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Where to Celebrate St. Patrick’s Day

It's St. Patrick's Day... bring on the green beer!

It’s St. Patrick’s Day… bring on the green beer!

You know that saying, “Everyone’s Irish on St. Patrick’s Day?”  Well, we’re taking it to heart this year, scoping the city for the best places to grab a pint, or feast on plates of Irish Stew, Corned Beef and Cabbage, Fish and Chips, and Bangers and Mash.

Of course, if you plan to raise a glass (or three) of green-tinged Guinness this St. Patty’s Day, it helps to know exactly why you’re celebrating.  The holiday commemorates Ireland’s premier patron saint, St. Patrick, who was famously credited with driving all the snakes out of Ireland.  Every year, it falls on March 17th, which is both St. Patrick’s religious feast day, as well as the anniversary of his death in the fifth century.

It’s also the perfect opportunity to take a reprieve from the restrictions of Lent by eating, drinking, parading, and partying, clad in all-green garb and plastic top hats covered with shamrocks.  And you know what the best part is?  St. Patrick’s Day falls on a Sunday this year, which means we get to be Irish all weekend long!  Erin Go Bragh… Ireland Forever!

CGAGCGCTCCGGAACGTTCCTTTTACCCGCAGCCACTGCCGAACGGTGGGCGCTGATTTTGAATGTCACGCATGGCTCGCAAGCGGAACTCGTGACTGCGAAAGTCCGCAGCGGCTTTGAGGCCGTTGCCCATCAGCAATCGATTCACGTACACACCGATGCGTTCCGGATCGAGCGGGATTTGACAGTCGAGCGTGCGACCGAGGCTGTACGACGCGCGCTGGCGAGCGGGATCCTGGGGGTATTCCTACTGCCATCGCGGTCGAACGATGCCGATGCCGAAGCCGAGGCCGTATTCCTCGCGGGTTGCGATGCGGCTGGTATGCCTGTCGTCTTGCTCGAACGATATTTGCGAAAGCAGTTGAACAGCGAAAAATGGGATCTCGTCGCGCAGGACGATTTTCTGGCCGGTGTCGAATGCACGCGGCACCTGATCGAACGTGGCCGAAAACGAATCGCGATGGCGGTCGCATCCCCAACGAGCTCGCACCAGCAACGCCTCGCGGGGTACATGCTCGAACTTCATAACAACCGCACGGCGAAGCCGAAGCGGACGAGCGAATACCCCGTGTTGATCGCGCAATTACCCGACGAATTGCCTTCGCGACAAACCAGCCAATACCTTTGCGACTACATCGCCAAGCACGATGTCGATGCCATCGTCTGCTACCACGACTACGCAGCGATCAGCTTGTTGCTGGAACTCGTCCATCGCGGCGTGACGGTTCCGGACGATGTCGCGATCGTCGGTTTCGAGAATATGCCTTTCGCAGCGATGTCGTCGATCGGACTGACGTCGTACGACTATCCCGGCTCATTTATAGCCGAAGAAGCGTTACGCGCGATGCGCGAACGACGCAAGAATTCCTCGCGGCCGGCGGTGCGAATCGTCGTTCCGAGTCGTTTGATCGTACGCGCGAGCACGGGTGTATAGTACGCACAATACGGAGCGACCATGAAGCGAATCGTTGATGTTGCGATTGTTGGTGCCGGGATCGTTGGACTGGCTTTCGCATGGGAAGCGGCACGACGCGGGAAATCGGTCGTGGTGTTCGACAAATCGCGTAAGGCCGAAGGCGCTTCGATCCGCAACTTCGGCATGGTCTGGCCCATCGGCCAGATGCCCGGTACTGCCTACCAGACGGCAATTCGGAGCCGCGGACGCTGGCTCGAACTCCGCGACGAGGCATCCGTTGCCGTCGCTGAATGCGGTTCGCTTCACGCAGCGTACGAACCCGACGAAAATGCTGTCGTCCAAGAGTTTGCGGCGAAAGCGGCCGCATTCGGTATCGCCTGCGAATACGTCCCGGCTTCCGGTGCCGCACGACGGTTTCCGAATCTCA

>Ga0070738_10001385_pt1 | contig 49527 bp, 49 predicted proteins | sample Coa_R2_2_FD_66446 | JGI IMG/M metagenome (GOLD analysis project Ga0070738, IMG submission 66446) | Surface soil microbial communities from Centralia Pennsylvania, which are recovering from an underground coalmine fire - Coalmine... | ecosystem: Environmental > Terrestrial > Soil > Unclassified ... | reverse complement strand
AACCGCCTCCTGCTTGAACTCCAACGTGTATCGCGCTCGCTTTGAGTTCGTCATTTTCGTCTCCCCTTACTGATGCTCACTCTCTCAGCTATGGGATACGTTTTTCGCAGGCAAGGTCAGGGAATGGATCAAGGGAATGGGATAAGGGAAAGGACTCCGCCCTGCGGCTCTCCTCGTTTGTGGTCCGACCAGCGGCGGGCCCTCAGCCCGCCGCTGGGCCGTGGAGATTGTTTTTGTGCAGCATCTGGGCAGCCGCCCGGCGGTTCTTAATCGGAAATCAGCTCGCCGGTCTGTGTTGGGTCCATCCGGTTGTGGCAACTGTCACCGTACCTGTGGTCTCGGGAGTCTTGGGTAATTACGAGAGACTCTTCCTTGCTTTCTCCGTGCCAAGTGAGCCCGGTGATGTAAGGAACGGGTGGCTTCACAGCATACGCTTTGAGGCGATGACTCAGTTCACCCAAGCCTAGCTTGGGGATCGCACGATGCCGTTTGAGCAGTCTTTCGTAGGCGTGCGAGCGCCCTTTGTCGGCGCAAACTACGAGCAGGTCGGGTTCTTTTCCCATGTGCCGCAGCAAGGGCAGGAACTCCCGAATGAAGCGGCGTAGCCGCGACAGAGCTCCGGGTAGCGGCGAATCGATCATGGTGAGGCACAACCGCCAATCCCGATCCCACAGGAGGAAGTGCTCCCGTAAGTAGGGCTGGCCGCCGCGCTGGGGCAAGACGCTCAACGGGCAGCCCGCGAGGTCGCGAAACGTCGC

McSorley’s Old Ale House

McSorley’s Old Ale House
15 E 7th Street
East Village,New York 10003
(212) 473-9148

What would St. Patty’s Day be without a trip to McSorley’s Old Ale House?  Established in 1854, this East Village landmark is officially the oldest Irish bar in the city.  And except for the policy banning women (thankfully lifted in the 1970’s), they’ve pretty much left well enough alone for over 150 years.  Forget about fussy cocktails and artisan microbrews, McSorley’s menu remains limited to exactly two choices, Light and Dark House Ale (order a mug of each for $5).  And you’d never mistake this no-frills, sawdust on the floors hangout for a gussied up gastropub.  A small selection of snacks are unapologetically heavy on the raw onion, like in a Cheese Plate which comes with sliced cheddar, mustard, and a pack of Saltines, a Liverwurst Sandwich, as well as Corned Beef and Cabbage Hash.

The Landmark Tavern

The Landmark Tavern
626 11th Avenue
Hell's Kitchen,New York 10036
(212) 247-2562

Though hardly a spring chicken, this Hell’s Kitchen tavern missed out on being the “oldest bar in NYC” by 14 years (it opened in 1868).  After falling into disrepair, the beloved pub was overhauled by new owner, Michael Young, back in 2005, who installed a tile floor, tin ceilings, beveled mirrors, and mahogany paneling.  So grab a stool at the handsome bar (carved from one piece of wood) this St. Patrick’s Day and indulge in a single-malt whiskey.  There are over a dozen selections to choose from, like Dalwhinnie 15 year, MacCallan 12 year, or Glenkinchie 10 year.  Or, you can retire to the refurbished dining room for a traditional Irish meal of Corned Beef and Cabbage, Beer Battered Fish & Chips, or Irish Bangers & Mash, served with mashed potatoes, caramelized onions and green peas.


204 W. 55th Street
Midtown West,New York 10019
(212) 333-3999